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My blog entries are about a personal battle against depression and anxiety, from the point of view of someone who has been immersed in rationalist/LW ideas and culture for a few years now.
In a chat with my little brother two nights ago, I told him about my "pain-strain theorem" - physical strain can be used to alleviate mental pain, and mental strain can be used to alleviate physical pain. (Proof as exercise for the reader.)
I introduced the idea to tie up several narrative-of-our-lives style observations:
- I worked very hard on my schoolwork in elementary school. A large part of my motivation was that I had a severe chronic illness across my whole body. Keeping myself mentally occupied offered some sweet relief from the constant pain.
- Our father also has a chronic illness that causes him a lot of pain. Before he developed this illness, he was a gregarious, vivacious twentysomething - a hard worker to be sure, but also a great jokester and eager team sport player. By the time we were being reared, however, he had pulled away from all of that and started sinking all of his time into his decently mentally challenging work.
- Both my brother and I are diagnosed with mental illnesses. Both my brother and I find a solid, high intensity workout to be one of the best ways to escape the vicious thinking cycles we get locked into. For me, sometimes, the unthinking that comes with being 40 minutes into an elliptical workout is akin to sleep.
My chronic illness thankfully began to relent as I became a teenager; my grades began to slip. My depression deepened; I isolated myself in academia; my grades returned to their high point. I went to community college and let the maw swallow me. I had very close to a 4.0 before transferring out of my community college to an Ivy League, when everything else in my life was terrible - no money, no career prospects, few friends and newly feralized social skills. Now that I'm here, with much better treated depression, almost complete remission of my first chronic illness, a paid research for the summer in my field, and a loving circle of friends and family, I'm at risk of failing one class and I'm almost certainly taking an incomplete in another.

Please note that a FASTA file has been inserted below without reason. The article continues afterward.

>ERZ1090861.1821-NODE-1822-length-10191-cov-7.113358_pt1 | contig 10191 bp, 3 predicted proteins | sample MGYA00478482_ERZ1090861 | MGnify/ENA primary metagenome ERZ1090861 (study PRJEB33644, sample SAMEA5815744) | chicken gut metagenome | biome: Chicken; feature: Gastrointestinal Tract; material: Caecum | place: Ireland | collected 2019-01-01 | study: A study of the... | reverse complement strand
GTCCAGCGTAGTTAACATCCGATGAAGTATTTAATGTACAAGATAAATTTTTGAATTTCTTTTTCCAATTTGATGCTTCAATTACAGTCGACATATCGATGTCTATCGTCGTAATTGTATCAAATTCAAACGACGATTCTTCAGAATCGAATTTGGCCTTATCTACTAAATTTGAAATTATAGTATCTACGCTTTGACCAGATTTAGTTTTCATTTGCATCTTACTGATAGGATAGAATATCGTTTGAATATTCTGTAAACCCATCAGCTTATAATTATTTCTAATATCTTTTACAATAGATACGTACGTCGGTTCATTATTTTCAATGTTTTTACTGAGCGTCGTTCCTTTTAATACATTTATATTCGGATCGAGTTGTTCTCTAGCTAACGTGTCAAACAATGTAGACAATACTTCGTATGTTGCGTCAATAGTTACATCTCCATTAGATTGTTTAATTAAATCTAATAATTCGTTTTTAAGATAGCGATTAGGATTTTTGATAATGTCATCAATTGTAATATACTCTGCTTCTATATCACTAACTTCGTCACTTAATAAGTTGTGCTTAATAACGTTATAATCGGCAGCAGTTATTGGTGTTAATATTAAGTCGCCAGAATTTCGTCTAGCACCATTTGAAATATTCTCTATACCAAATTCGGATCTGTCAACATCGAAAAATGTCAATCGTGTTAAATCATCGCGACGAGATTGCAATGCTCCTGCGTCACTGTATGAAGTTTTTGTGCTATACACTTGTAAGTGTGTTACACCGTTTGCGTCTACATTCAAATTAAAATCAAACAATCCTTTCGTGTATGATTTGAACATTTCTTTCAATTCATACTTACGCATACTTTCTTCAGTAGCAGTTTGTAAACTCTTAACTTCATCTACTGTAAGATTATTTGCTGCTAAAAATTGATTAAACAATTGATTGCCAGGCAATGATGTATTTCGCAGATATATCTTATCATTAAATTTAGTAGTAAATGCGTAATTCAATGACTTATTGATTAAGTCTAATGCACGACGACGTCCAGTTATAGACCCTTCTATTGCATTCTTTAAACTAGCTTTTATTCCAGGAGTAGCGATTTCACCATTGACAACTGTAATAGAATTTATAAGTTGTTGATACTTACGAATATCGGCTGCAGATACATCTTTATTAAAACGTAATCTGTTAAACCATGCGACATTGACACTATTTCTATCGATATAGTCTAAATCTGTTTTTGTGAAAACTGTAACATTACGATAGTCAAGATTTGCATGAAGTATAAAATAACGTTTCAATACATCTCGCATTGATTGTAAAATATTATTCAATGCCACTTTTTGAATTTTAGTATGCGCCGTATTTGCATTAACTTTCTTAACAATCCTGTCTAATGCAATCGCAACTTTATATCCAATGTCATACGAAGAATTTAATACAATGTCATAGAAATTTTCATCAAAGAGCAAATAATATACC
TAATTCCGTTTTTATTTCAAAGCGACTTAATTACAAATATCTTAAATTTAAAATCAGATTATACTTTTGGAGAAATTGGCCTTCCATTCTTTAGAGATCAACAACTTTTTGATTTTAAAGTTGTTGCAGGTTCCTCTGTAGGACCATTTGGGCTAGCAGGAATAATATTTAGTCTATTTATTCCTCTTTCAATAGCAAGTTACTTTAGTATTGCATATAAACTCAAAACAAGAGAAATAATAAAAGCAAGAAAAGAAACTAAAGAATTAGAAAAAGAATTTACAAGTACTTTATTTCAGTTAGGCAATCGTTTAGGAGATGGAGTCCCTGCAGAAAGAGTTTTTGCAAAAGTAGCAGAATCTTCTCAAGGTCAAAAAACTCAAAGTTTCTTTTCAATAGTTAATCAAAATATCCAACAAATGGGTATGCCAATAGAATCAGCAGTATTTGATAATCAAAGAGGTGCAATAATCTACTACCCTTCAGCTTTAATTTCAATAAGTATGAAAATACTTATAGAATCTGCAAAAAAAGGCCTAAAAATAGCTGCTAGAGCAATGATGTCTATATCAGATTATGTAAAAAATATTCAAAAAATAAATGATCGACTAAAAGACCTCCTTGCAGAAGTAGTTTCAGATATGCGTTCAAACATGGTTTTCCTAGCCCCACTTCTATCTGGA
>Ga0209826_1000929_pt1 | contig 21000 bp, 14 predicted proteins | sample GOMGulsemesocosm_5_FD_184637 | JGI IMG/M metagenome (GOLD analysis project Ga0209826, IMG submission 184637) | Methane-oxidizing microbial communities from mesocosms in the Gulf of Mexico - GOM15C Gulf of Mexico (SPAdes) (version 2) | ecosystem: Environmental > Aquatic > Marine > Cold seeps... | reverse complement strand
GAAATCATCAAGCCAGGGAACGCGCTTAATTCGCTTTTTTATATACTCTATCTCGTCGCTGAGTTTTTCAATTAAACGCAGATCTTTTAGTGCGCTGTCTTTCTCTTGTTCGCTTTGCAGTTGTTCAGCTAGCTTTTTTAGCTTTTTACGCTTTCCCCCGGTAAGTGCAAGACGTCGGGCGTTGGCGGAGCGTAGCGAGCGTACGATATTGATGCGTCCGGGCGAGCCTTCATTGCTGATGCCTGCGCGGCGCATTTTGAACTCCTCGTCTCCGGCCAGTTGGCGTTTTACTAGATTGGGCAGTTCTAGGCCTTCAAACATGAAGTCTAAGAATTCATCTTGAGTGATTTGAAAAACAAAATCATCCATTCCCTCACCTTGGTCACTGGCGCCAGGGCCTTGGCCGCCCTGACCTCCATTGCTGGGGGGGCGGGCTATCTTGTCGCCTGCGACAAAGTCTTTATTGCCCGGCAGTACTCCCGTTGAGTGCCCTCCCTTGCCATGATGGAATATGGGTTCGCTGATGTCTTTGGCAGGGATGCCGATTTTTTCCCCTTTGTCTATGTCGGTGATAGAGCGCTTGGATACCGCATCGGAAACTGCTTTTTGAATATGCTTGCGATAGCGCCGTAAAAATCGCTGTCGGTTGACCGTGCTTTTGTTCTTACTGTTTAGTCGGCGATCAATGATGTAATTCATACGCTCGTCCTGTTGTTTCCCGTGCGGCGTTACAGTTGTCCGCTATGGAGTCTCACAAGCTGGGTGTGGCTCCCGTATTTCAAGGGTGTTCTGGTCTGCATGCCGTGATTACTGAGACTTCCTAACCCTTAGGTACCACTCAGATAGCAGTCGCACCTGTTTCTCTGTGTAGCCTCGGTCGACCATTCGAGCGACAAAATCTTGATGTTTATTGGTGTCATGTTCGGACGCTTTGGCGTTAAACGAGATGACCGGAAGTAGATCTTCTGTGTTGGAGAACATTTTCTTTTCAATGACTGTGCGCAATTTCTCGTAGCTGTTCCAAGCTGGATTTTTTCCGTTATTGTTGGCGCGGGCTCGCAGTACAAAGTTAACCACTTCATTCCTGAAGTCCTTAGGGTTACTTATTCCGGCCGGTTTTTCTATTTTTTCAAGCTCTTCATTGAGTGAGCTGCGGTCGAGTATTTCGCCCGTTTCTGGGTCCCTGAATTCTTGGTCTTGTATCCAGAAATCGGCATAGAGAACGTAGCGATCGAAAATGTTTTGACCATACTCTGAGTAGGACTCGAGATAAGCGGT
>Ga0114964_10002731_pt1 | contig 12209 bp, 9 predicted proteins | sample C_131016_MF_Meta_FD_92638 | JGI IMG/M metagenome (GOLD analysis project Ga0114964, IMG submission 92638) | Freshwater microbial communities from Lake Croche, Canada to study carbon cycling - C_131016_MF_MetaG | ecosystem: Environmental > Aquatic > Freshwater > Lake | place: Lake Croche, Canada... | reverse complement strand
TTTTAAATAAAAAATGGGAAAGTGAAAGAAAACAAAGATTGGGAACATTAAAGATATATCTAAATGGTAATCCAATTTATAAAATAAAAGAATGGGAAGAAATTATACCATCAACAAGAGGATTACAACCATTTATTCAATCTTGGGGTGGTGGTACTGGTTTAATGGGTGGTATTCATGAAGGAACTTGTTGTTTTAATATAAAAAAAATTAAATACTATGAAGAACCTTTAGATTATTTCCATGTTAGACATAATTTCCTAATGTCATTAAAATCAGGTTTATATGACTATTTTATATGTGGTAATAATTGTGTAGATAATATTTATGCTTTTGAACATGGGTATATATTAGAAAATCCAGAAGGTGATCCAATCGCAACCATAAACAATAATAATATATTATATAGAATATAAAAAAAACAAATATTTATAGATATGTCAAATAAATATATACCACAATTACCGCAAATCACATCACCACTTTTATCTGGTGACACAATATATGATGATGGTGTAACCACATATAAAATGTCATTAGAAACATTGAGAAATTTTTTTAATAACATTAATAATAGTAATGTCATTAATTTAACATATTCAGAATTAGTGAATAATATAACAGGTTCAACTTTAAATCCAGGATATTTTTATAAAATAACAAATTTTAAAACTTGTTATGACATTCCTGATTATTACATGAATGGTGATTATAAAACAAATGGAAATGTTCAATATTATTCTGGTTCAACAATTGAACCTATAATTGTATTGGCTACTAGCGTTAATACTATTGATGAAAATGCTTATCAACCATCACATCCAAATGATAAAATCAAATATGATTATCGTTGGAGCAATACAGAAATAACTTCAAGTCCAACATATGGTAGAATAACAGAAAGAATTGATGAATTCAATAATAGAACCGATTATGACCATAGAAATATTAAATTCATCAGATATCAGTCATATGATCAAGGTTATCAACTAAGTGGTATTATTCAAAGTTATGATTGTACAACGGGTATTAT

Of course I'm telling myself a story to fit this data in. To an outside human my life is an n=1 narrative, but from the inside, it's an n=1000 series of vignettes, otherwise unconnected and terrifying in their ambiguity.
The current narrative, then: I only worked hard at school so I could ignore the other sources of pain in my life.
This is not a sustainable way to live a life unless you make sure your ignorance of those other areas is a total eclipse. Even small improvements can become threatening - losing weight, learning to flirt. It's certainly no way to live a good life, even unsustainably.
When I say "fear is a fossil fuel", what I mean is that relying on it to provide your motivation to work hard indefinitely is not going to work. I do not deny that it is a powerful motivator. I mean that you should use it as little as possible to keep your life running the way you want it to. Fear of missing deadlines, fear of unemployment. Fear of failure in all its real, hard-to-ignore forms. Try to remove that from your arsenal and find something better to push you internally to do the same quality work or better than you have been doing. Find a sustainable emotional fuel like... Love. Compassion. Curiosity. Whatever speaks to you.
I remember over the last week seeing two interesting things. One, a study found that over half of its participants who had donated money to effective altruist causes five years ago did not do the same this year. Second, I read a post by Ozymandias on their blog Thing of Things about, among other things, their emotional fuel for donating. And it wasn't from the same scrupulosity that so many EAs fall into - another fossil fuel - it was from a genuine desire to help people. They explicitly said they don't think people who don't donate are "bad" people, citing the act/omission distinction as surprisingly important to living a sane modern life. Ozy is coming from an emotional core that is solar-level sustainable. Even if their family fell on hard times I think they would get back to donating.
The new narrative, then: I used to work hard in school only to keep my mind off things. Now I do it out of love and compassion for all the future human beings I can contribute to the well being of, by building and applying my skills.
Many thanks for reading. 🙂